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A Royal Dam Runs Dry

Today, April 5, is the birthday of Princess Ubolratana Rajakanya, the eldest child of King Bhumibol Adulyadej and Queen Sirikit. Unfortunately, this is also the week Ubolratana Dam, named in honour of the Princess, ran dry, the first of the royal dams to do so in living memory. The victim of mismanagement of the irrigation system and of global climate change, Ubolratana Dam was the first hydroelectric power project developed in Thailand's Northeast, also called Isan. The dam was granted its current name by royal permission when it opened in 1966.

Ubolratana Dam is an earth-core rock-fill dam, and its catchment area is 410 square kilometres with a maximum capacity of 2,559,000 cubic meters. Today, its useable storage is zero, with the risk that pumping any more water will affect the integrity of the dam. Built to impound the Phong River in Ubolratana District of Khon Kaen Province, the dam is administered by the Electricity Generating Authority of Thailand.

When it was being built in the early 1960s, the dam was conceived of as multi-purpose in nature, providing electricity generation, fisheries, flood control, irrigation, and transportation, and to serve as a tourist attraction, where Isan delicacies such as barbecued chicken, spicy papaya salad, and ruby fish baked in rock salt could be purchased, to be consumed with the ubiquitous ‘sticky rice’.

Today, the dam’s three hydroelectric turbines are idle, their 25,200 MW capacity reduced to zero, with the likelihood that the dam’s annual 57 GwH average output of electricity will be sorely reduced. Moreover, the fishery in the Ubolratana Dam Reservoir is dying and its role in irrigation abandoned.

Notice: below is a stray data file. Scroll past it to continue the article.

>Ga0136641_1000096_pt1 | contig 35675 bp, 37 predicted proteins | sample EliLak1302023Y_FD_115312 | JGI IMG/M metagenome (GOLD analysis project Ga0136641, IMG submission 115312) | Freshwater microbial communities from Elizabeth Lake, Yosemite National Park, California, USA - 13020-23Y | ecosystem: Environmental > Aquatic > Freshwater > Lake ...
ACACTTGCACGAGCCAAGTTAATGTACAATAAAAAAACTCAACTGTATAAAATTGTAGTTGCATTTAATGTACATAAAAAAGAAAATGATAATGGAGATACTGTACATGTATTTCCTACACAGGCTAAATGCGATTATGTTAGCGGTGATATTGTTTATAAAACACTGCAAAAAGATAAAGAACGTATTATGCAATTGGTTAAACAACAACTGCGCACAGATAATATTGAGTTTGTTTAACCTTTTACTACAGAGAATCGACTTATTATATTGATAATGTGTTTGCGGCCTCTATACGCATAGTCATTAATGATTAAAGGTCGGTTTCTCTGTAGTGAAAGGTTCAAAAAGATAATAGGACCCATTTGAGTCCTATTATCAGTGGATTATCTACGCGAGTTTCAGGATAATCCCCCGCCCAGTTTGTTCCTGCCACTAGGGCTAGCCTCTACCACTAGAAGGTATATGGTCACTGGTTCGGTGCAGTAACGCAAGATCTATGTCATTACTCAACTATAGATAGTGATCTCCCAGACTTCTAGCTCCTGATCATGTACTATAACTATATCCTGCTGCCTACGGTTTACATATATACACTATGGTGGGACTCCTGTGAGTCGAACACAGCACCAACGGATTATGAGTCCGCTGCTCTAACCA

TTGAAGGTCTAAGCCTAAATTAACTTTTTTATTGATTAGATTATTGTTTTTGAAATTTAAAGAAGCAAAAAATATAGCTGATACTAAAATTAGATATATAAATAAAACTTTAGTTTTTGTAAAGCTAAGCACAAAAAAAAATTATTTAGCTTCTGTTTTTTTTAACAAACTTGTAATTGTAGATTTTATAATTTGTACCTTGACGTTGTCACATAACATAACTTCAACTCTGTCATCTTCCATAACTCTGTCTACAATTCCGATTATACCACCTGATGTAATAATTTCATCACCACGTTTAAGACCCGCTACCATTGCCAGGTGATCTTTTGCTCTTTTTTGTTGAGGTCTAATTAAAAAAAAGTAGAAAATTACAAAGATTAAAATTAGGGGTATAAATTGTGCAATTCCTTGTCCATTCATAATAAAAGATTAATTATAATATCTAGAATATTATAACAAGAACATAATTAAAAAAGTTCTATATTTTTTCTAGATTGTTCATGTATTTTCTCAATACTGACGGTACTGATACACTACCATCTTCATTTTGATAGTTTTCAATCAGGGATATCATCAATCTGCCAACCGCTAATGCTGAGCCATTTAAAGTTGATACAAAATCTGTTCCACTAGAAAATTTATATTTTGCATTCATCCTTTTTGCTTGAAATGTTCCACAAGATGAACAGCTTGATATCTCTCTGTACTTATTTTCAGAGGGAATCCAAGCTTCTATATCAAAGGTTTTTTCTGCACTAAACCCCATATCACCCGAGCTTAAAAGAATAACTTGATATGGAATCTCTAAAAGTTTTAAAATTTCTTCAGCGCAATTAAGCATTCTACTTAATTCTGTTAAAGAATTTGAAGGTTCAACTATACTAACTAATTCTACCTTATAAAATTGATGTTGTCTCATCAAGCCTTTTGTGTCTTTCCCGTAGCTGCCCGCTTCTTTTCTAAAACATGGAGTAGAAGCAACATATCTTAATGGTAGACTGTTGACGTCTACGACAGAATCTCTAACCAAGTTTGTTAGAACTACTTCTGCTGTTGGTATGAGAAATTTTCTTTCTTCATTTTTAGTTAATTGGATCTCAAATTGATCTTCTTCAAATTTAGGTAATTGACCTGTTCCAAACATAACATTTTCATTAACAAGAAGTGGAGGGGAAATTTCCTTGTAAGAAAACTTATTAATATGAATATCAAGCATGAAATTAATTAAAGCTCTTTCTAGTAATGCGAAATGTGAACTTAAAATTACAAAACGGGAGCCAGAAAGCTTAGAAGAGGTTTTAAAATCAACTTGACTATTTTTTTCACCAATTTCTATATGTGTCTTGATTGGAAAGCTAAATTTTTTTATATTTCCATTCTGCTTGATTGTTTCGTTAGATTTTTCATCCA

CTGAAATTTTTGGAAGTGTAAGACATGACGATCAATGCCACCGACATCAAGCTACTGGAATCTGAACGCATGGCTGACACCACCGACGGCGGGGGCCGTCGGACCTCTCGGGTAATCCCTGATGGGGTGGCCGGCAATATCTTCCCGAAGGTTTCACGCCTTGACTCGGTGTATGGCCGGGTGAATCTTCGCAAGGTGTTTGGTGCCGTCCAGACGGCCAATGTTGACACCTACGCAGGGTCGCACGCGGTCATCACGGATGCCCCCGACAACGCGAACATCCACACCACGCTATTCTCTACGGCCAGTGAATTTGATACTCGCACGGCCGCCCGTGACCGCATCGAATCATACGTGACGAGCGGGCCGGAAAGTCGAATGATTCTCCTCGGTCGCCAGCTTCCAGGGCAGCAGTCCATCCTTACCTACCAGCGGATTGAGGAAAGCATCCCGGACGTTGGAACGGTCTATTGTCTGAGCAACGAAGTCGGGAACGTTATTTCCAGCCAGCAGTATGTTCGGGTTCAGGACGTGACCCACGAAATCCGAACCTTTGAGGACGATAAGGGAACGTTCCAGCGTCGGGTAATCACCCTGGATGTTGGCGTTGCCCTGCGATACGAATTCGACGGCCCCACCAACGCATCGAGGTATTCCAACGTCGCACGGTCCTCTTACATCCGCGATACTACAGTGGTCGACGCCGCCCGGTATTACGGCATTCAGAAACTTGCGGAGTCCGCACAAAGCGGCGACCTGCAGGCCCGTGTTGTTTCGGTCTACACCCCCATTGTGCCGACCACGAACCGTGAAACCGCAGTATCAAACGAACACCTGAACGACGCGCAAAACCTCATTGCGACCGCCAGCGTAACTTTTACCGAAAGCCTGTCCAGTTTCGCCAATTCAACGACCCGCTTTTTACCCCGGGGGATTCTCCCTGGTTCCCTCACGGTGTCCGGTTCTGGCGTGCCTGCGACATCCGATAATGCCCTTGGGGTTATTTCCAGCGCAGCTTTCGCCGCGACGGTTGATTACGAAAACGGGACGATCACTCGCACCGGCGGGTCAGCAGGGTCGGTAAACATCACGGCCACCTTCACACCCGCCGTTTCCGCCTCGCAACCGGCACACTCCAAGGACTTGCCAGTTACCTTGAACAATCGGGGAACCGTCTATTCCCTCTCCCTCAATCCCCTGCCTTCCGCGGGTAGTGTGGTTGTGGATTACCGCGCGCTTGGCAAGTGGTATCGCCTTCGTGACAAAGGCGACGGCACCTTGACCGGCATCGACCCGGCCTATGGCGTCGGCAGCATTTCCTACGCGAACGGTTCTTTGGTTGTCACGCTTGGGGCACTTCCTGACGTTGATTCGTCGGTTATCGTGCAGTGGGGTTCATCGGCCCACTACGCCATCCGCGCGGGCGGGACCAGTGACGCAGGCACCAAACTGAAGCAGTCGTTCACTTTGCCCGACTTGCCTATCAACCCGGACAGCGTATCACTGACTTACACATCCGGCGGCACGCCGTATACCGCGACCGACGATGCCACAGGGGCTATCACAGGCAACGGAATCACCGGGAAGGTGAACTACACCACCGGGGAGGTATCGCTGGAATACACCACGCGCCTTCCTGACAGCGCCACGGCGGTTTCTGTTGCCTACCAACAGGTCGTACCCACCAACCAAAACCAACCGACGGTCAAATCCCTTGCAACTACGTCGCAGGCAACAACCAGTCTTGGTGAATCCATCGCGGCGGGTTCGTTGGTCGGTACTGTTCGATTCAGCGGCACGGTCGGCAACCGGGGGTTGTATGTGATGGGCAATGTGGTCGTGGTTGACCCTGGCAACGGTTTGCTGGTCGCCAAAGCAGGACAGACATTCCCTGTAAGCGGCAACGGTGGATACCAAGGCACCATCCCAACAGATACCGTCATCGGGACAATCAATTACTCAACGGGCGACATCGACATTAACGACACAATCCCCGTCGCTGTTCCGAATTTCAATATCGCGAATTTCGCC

Ubolratana Dam is the first of the royal dams to run dry. The other royal dams are Bhumibol Dam, which opened in 1964 in the North on the Ping River, with a capacity of 13,462,000,000 cubic meters; Sirindhorn Dam, which opened in 1971 in the Northeast on the Lam Dom Noi River, with a capacity of 1,966,000,000 cubic meters; Chulabhorn Dam, which opened in 1972 in the Northeast on the Phrong River, with a capacity of 165,000,000 cubic meters; Sirikit Dam, which opened in 1974 in the North on the Nan River, with a capacity of 9,510,000,000; Srinagarind Dam, which opened in 1980 in the West on the Khwae Yai River, with a capacity of  17,745,000,000 cubic meters; and Vajiralongkorn Dam, which opened in 1984 in the West on the Khwae Noi River, with a capacity of 8,100,000 cubic meters. In all cases, the primary purpose is electricity generation, followed by water flow control to avoid flooding and provide irrigation.

However, in all cases the royal dams are heavily stressed. According to the Hydro and Agro Informatics Institute, as of April 3, 2016, sixteen Thai dams are at critically low levels of usable reservoir storage. Of the royal dams, Ubolratana Dam stands at 0%, Bhumibol Dam is at 4%, Sirindhorn Dam is at 10%, Srinagarind Dam is at 11%, Sirikit Dam is at 12%, and Chulabhorn Dam is at 13%, while Vajiralongkorn Dam is at 14%. With the rainy season traditionally starting in June, Thailand’s royal dams are facing a catastrophe.